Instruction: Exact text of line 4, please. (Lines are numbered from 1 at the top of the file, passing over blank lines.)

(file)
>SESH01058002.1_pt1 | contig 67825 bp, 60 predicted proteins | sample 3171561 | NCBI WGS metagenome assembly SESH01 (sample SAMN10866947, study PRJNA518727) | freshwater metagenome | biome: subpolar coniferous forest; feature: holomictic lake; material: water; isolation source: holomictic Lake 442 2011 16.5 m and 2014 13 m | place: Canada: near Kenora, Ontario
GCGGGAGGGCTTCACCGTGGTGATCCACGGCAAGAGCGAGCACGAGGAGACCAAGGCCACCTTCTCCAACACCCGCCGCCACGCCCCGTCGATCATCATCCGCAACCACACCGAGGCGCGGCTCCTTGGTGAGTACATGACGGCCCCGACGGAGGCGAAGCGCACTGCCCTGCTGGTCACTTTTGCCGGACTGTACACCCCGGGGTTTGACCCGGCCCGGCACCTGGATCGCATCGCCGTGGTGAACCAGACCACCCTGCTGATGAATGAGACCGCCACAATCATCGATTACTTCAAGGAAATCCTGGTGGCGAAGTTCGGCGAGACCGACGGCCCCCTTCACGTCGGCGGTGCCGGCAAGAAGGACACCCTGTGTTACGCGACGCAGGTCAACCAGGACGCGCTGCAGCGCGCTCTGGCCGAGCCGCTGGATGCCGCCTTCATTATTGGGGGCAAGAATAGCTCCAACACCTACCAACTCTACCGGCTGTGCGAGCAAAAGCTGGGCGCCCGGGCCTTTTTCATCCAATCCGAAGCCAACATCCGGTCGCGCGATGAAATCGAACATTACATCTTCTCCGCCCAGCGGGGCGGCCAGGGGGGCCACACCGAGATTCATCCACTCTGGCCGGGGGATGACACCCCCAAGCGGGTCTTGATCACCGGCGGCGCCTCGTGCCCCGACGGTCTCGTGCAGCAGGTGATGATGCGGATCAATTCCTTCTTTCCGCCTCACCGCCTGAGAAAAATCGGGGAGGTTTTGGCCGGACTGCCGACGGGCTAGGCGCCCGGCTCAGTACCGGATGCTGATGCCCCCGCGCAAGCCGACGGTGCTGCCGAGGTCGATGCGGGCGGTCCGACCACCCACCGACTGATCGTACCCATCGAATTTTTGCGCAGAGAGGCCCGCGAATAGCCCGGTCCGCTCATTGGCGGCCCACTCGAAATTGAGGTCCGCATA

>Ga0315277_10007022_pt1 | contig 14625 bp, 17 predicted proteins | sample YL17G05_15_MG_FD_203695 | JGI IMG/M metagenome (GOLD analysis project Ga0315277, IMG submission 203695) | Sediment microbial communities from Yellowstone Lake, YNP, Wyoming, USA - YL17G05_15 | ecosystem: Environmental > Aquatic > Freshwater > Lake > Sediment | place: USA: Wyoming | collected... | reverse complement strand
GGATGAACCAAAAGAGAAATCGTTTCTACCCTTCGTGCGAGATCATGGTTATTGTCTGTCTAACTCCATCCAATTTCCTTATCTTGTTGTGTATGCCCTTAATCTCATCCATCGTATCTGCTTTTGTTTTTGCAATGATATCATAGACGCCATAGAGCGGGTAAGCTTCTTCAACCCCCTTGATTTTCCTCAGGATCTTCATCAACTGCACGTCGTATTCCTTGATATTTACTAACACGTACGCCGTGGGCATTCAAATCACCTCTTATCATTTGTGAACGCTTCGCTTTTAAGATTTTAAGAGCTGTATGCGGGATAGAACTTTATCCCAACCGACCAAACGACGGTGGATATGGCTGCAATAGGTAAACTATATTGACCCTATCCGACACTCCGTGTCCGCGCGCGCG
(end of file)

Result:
GGATGAACCAAAAGAGAAATCGTTTCTACCCTTCGTGCGAGATCATGGTTATTGTCTGTCTAACTCCATCCAATTTCCTTATCTTGTTGTGTATGCCCTTAATCTCATCCATCGTATCTGCTTTTGTTTTTGCAATGATATCATAGACGCCATAGAGCGGGTAAGCTTCTTCAACCCCCTTGATTTTCCTCAGGATCTTCATCAACTGCACGTCGTATTCCTTGATATTTACTAACACGTACGCCGTGGGCATTCAAATCACCTCTTATCATTTGTGAACGCTTCGCTTTTAAGATTTTAAGAGCTGTATGCGGGATAGAACTTTATCCCAACCGACCAAACGACGGTGGATATGGCTGCAATAGGTAAACTATATTGACCCTATCCGACACTCCGTGTCCGCGCGCGCG